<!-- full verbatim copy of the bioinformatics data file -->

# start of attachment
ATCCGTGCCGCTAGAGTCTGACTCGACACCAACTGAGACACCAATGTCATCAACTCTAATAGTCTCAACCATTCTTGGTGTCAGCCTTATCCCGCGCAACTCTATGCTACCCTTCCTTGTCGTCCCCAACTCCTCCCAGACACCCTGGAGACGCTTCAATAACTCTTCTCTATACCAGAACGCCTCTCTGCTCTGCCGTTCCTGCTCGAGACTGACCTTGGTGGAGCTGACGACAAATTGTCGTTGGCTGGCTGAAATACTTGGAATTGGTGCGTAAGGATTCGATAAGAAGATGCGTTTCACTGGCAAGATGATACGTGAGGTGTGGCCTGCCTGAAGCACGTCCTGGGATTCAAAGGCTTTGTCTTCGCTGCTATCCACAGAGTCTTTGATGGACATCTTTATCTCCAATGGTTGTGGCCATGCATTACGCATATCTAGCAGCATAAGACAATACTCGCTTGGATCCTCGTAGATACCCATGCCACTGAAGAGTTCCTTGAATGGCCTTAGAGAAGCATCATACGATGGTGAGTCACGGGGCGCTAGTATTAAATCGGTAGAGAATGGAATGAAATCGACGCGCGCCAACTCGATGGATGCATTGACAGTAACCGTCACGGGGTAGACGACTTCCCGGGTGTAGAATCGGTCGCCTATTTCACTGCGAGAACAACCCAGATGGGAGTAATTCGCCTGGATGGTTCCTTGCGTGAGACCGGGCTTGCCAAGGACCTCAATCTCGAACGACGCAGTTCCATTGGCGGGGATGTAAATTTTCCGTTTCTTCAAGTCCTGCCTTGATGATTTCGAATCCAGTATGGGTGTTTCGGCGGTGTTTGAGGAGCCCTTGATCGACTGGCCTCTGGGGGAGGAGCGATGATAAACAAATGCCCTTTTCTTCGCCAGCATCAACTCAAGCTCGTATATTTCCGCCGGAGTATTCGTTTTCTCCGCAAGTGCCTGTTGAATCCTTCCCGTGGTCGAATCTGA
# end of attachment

ATCCGTGCCGCTAGAGTCTGACTCGACACCAACTGAGACACCAATGTCATCAACTCTAATAGTCTCAACCATTCTTGGTGTCAGCCTTATCCCGCGCAACTCTATGCTACCCTTCCTTGTCGTCCCCAACTCCTCCCAGACACCCTGGAGACGCTTCAATAACTCTTCTCTATACCAGAACGCCTCTCTGCTCTGCCGTTCCTGCTCGAGACTGACCTTGGTGGAGCTGACGACAAATTGTCGTTGGCTGGCTGAAATACTTGGAATTGGTGCGTAAGGATTCGATAAGAAGATGCGTTTCACTGGCAAGATGATACGTGAGGTGTGGCCTGCCTGAAGCACGTCCTGGGATTCAAAGGCTTTGTCTTCGCTGCTATCCACAGAGTCTTTGATGGACATCTTTATCTCCAATGGTTGTGGCCATGCATTACGCATATCTAGCAGCATAAGACAATACTCGCTTGGATCCTCGTAGATACCCATGCCACTGAAGAGTTCCTTGAATGGCCTTAGAGAAGCATCATACGATGGTGAGTCACGGGGCGCTAGTATTAAATCGGTAGAGAATGGAATGAAATCGACGCGCGCCAACTCGATGGATGCATTGACAGTAACCGTCACGGGGTAGACGACTTCCCGGGTGTAGAATCGGTCGCCTATTTCACTGCGAGAACAACCCAGATGGGAGTAATTCGCCTGGATGGTTCCTTGCGTGAGACCGGGCTTGCCAAGGACCTCAATCTCGAACGACGCAGTTCCATTGGCGGGGATGTAAATTTTCCGTTTCTTCAAGTCCTGCCTTGATGATTTCGAATCCAGTATGGGTGTTTCGGCGGTGTTTGAGGAGCCCTTGATCGACTGGCCTCTGGGGGAGGAGCGATGATAAACAAATGCCCTTTTCTTCGCCAGCATCAACTCAAGCTCGTATATTTCCGCCGGAGTATTCGTTTTCTCCGCAAGTGCCTGTTGAATCCTTCCCGTGGTCGAATCTGA